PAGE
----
Sunday, 27 January 2008

MTB Rough Road Touring 2001-7

Cannondale MTB history - Central Australia 2002 Eastern Tibet 2003 & 2005 Burma 2004

I liked the lightness of the Cannondale aluminium frame and the headshock suspension but after 2 rugged and brutal trips in Tibet it was showing lots of wear (worn rear dropouts and rack bolt holes). Partly due to the 50 kgs I loaded on the rear wheel. The BOB Yak trailer proved invaluable in Tibet- with a backpack I could get off the road and go exploring in the mountains.

Icicles and Bicycle 2005. This photo was taken just below Tro La at 4965m climbing to the pass (Kham Tibet). No BOB trailer- Judy took it with her on the back of a truck over the pass.

..and down the other side. Descending roads like this really put the strain on the bike (climbing was harder on the body). Descents from 5000-3000 meteres asl were common. Lots of ice and mud - wearing on brake pads and rims.

Velosmith 'Jota' history
2006 Trans-Himalayan (Yunnan-Kathmandu) 2007 Central Australia . A sturdy beast. Chromoly frame - tougher and more reliable than the Cannondale. Rohloff hub - less gear maintenance. A revolution for MTB touring. Everyone wants to have a go!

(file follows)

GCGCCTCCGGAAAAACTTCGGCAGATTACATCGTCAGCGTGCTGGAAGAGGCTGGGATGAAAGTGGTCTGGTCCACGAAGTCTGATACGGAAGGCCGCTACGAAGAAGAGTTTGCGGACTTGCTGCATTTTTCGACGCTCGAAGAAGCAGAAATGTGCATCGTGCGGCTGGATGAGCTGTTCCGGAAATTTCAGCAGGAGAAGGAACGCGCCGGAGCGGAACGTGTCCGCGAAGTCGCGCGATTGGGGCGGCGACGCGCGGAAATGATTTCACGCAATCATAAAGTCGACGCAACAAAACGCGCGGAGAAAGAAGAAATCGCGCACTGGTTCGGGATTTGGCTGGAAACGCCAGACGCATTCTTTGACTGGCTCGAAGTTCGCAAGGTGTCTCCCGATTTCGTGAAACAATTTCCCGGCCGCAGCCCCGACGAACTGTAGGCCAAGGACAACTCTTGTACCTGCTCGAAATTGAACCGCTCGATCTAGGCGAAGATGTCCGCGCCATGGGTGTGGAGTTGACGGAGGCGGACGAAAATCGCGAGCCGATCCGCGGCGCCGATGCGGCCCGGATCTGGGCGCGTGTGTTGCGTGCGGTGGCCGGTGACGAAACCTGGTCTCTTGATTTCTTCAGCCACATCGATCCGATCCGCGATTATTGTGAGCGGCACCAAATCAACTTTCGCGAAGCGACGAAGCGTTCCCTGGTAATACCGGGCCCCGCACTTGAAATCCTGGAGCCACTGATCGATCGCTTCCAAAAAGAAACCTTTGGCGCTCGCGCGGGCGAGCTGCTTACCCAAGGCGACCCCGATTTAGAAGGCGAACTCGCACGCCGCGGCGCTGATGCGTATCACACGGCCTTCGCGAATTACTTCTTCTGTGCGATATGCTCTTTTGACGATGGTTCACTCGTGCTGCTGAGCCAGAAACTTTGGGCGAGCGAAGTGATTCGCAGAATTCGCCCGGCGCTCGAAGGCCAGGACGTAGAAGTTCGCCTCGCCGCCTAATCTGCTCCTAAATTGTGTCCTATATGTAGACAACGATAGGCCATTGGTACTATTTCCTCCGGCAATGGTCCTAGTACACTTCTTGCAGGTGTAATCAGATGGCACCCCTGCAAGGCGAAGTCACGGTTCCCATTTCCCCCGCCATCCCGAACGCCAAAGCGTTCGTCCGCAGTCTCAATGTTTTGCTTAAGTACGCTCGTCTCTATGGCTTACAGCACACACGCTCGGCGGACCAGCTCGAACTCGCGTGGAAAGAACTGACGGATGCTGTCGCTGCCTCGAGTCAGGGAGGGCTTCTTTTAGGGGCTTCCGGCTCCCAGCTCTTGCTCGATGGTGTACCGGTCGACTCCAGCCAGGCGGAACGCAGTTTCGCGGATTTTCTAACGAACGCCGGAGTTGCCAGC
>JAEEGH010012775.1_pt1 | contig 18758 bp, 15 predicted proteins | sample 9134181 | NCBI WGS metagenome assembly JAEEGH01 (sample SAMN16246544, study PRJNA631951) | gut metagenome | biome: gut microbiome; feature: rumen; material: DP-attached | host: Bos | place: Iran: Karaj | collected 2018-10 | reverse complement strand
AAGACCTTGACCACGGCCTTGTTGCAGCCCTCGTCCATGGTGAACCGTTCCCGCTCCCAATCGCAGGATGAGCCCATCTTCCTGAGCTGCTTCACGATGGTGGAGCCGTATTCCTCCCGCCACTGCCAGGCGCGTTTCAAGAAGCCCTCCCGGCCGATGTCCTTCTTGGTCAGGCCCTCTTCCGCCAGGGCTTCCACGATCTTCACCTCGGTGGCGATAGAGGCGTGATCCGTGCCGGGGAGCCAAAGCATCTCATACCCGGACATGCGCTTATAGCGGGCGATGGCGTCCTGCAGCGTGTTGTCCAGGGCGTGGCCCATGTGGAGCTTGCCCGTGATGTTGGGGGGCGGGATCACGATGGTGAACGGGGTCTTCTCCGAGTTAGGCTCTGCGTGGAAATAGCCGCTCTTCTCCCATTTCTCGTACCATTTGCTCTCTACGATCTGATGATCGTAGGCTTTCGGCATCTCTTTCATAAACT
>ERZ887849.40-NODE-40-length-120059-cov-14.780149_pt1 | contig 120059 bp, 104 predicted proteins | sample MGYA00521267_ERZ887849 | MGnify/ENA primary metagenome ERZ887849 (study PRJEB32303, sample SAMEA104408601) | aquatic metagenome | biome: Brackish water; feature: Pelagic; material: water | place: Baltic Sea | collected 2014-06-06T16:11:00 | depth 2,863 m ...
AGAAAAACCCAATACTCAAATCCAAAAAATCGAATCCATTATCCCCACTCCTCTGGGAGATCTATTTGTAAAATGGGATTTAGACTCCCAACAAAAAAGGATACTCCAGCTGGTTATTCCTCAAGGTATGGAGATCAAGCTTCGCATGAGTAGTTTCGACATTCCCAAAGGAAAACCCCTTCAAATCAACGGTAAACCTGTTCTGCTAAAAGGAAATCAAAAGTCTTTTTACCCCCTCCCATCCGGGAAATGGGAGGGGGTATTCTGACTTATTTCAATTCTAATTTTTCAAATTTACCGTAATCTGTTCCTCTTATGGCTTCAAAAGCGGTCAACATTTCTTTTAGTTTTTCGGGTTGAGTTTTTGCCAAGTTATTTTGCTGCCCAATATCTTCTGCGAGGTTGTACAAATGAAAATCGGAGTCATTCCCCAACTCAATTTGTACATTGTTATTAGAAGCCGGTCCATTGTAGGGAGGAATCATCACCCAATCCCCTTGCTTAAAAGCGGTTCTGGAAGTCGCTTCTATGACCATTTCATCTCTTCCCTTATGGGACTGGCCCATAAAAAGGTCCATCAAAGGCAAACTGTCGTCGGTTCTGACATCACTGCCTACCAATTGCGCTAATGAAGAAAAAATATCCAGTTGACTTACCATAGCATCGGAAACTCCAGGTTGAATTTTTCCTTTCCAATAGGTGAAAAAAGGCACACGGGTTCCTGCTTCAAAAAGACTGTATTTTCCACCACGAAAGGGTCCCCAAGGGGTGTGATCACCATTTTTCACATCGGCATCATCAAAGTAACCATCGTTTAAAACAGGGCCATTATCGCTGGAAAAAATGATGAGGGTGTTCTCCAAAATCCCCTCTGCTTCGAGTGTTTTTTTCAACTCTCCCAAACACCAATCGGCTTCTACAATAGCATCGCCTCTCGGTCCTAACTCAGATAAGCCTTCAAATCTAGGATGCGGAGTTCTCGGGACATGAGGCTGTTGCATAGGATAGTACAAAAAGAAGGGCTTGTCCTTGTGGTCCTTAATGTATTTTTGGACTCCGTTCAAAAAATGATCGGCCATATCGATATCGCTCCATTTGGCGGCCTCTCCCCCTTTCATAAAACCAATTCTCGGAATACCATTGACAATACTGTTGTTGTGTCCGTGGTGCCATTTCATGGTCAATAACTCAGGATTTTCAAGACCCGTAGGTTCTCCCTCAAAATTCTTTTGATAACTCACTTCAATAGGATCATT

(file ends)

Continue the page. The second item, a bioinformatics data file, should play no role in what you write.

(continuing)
2006 This is the infamous Gama La en route to Lhasa. 77 switchbacks, only 7 shown. A descent of 2000m down to the dusty Salween canyon - punishing for the bike with BOB & 50 kgs.

At around 4000m camping in a snowstorm on the triple passes between Zhongdian & Deqen, Yunnan. Woke up to an icy white world - and poor old Jota buried under snow and encrusted with ice.

Early morning cycle shadows on the Tibetan plateau at 4200m. Between Shegar-Tingri heading towards Pang La and Everest base camp. A typical dirt road on the high plateau.

2007 Painted Desert, South Australia, between Coober Pedy & Oodnadatta. Magical landscape. Great cycling with old friends from Alice Springs to Port Augusta.

2007 Old Andado Road Simpson Desert NT. Riding between the sand dunes was difficult going. Corrugations and deep sand. BOB had a hard time of it..and so did we. Pushed the bike and trailer for over 10kms. Carrying 15 litres of water and 8 days of food. Wild and beautiful scenery.

Saturday, 26 January 2008

Bike and Gear

I cycled solo across Tibet in 2006 on this bike and this photo was taken at Everest base camp at 5250m. Both bike and body survived a gruelling ride of +3000kms, 20 mountain passes over 4500m and 65 days on the saddle. This is the bike I'll be riding down the Andes as it's proved to be a tough workhorse (in fact the Tibetans called it jota = ' iron horse').